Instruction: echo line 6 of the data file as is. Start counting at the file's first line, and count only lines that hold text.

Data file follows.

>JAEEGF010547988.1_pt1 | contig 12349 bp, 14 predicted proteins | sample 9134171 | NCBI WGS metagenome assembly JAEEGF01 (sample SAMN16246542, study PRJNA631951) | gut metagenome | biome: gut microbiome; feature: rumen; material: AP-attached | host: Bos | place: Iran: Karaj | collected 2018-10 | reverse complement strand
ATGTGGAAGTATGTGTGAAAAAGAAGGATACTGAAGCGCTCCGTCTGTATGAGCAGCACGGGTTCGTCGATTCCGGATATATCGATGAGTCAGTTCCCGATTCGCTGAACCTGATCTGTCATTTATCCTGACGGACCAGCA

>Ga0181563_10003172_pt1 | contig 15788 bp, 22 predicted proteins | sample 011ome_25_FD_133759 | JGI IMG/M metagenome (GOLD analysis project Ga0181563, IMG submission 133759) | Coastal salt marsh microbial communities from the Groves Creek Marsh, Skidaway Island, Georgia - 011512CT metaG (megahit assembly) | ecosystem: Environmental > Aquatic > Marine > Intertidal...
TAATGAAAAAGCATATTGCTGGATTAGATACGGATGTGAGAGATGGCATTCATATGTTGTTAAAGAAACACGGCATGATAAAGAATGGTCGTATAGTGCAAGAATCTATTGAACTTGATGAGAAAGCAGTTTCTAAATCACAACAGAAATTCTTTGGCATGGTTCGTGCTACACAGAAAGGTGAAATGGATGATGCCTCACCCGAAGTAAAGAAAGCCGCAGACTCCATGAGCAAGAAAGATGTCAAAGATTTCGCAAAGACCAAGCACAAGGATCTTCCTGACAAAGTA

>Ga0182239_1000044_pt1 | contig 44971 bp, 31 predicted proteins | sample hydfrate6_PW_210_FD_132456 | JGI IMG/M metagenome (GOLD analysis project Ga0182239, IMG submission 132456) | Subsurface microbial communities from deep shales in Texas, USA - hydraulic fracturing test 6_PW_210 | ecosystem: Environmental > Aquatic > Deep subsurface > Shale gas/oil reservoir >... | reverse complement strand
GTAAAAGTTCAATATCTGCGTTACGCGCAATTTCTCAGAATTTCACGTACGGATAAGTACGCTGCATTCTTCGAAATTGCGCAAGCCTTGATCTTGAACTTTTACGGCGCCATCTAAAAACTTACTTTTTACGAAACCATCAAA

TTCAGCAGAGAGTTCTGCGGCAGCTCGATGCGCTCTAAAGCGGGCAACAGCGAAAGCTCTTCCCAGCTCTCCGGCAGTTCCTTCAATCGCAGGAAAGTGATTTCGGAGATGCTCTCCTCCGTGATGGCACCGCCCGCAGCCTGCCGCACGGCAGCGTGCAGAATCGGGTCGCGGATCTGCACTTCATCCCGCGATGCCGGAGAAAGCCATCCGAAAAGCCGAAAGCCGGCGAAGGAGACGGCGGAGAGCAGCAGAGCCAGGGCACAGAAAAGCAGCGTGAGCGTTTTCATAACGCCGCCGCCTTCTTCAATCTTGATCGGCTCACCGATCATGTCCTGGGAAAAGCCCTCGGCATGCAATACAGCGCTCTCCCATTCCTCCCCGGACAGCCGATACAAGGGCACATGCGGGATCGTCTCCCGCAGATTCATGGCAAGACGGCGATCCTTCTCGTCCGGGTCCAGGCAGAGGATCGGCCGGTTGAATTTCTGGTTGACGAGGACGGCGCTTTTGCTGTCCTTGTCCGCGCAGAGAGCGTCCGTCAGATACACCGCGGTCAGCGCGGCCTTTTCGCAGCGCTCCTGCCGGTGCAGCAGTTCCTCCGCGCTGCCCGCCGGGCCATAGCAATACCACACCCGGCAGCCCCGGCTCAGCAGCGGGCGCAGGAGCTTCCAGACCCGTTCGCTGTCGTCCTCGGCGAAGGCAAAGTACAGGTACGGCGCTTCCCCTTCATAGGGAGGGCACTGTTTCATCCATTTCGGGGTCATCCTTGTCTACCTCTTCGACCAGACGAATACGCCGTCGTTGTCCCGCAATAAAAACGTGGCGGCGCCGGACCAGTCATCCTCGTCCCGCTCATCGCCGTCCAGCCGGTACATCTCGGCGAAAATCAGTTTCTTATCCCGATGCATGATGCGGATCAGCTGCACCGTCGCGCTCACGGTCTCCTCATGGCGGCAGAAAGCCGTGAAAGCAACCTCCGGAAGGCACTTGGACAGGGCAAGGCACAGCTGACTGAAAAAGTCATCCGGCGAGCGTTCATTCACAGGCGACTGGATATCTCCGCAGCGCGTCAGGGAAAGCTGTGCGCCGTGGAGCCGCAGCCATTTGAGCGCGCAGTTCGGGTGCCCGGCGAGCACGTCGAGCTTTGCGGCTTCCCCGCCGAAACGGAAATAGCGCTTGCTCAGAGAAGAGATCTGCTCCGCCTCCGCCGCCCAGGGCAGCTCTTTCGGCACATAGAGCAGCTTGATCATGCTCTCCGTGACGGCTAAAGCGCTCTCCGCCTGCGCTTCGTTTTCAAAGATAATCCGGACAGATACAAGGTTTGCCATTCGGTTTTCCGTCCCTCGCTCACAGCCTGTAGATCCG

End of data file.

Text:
GTAAAAGTTCAATATCTGCGTTACGCGCAATTTCTCAGAATTTCACGTACGGATAAGTACGCTGCATTCTTCGAAATTGCGCAAGCCTTGATCTTGAACTTTTACGGCGCCATCTAAAAACTTACTTTTTACGAAACCATCAAA